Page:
I thought it was just my parents and a few others, at first. Then as public opinion rolled in on Twitter and Facebook, I realized it was most Republicans I knew. Then a few days ago, I saw the map of states whose governors are refusing to accept refugees—now a majority. I’ve read the posts that say we are at war with Islam itself, not with “radical” Islam or simply terrorism. I’ve heard the sermon clips that reference Acts 17:26 and describe closed borders to refugees as “God’s idea” and an act of obedience to the Bible—I heard Dr. Robert Jeffress say “It is impossible to defeat an enemy you are unwilling to identify.” And almost all of this, at least in my circle, is coming from those who call themselves followers of Christ who will be identified as His disciples by their love.
And I just don’t get it. I’m disgusted with Christians. At the same time, I’ve never been more eager to follow the example of the Jesus I read about in scripture. For my entire life, the gospel has been believed by Christians to be worth dying for. Jim Elliot was honored as a hero of the faith, best known for the words, “He is no fool who gives what he cannot keep to gain that which he cannot lose.” Christians have always offered prayer for countries whose borders were closed to them, and even found ways to serve there in spite of such restrictions—there are so many who have committed to take any road at any cost for the advancement of the gospel. To die making known the name of Christ—there could be no greater honor.
Suddenly, the ones they have prayed for and gone to great lengths to reach are knocking at the door. Christians don’t have to go anywhere; they need not leave their jobs and uproot their families and learn a language. They need not write monthly newsletters and sell all of their possessions and raise support. The very ones they struggled to approach are asking to come to them—and they are met with a resounding “No,” because Christians are afraid of dying. Let us pretend that refugees aren’t fleeing the same terror we fear, and let us say for a moment that these fears about their presence in our nation are fully justified. Will you only die to follow Christ and make Him known if it’s on your terms? My response to Dr. Robert Jeffress is this: It is impossible to reach a mission field you are unwilling to identify.
I do not know if there is a God who loves us. I do not know if there’s a Savior who died for me or if I will ever have another moment of consciousness after my death. But in the words of Avalon from their song “Orphans of God,” if such a thing as grace exists, grace was made for lives like this. Grace that tells us to love the stranger—because we were once strangers. Grace that helps us find the face of Jesus in “the least of these.” Grace that explains what pure and undefiled religion is (hint: it has nothing to do with the Republican party or Starbucks coffee cups or boycotting every company that supports gay marriage and Planned Parenthood). Grace that gave us the example of Christ; grace that gave us Ephesians 2. Have we forgotten?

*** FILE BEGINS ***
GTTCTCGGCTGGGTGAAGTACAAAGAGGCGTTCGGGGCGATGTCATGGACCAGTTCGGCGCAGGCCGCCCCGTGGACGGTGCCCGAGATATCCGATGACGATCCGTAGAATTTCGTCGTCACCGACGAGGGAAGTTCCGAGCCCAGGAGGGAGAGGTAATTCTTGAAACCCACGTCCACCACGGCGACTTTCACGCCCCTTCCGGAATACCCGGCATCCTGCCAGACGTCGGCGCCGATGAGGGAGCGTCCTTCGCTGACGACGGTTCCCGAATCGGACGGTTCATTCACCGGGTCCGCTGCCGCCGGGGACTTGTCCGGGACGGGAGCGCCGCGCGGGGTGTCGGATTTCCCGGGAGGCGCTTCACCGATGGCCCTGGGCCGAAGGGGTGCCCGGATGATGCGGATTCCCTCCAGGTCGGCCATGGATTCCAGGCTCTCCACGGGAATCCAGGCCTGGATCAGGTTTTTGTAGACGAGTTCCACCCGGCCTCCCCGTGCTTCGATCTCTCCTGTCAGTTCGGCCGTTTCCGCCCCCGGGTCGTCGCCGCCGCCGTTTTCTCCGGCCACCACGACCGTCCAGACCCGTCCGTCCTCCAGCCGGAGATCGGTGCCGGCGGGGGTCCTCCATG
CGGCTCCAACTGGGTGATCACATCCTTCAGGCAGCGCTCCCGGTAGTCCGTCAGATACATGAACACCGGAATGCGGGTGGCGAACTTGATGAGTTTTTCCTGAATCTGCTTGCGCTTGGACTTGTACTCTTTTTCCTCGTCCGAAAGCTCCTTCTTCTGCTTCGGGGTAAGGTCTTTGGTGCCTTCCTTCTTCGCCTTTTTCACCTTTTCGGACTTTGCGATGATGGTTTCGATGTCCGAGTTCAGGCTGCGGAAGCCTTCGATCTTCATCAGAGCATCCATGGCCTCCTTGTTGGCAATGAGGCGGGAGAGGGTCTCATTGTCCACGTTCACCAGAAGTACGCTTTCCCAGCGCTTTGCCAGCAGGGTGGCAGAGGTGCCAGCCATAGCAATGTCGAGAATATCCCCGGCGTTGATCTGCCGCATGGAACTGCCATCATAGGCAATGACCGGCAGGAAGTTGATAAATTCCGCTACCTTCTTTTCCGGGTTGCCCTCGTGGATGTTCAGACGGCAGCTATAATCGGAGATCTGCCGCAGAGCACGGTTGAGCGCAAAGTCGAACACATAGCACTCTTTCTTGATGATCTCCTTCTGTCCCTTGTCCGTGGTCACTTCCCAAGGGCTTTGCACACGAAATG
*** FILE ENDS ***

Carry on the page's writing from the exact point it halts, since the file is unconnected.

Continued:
11-13 “It was only yesterday that you outsiders to God’s ways had no idea of any of this, didn’t know the first thing about the way God works, hadn’t the faintest idea of Christ. You knew nothing of that rich history of God’s covenants and promises in Israel, hadn’t a clue about what God was doing in the world at large. Now because of Christ—dying that death, shedding that blood—you who were once out of it altogether are in on everything.- from Ephesians 2, the Message
Regardless of what we believe about Christ, we know as humans what is right. In this case, following Christ or following our consciences to love our fellow man lead us to the same conclusion—we must let them in. If the worst fears somehow become a reality and my life ends as a result…let it be. Some things are worth dying for. Jesus thought we were when we were strangers, as the story goes.
My ultimate prayer tonight is not for the security of our borders or the salvation of Muslims or the domination of one political party over another. My prayer tonight is for those who follow Christ—for an undivided heart, a new spirit, and a heart of flesh instead of stone—that through their obedience there may truly be no orphans of God.
Come ye unwanted, and find affection
Come all ye weary, Come and lay down your head
Come ye unworthy, you are my brother
If such a thing as grace exists, then grace was made for lives like this.
-Avalon, “Orphans of God”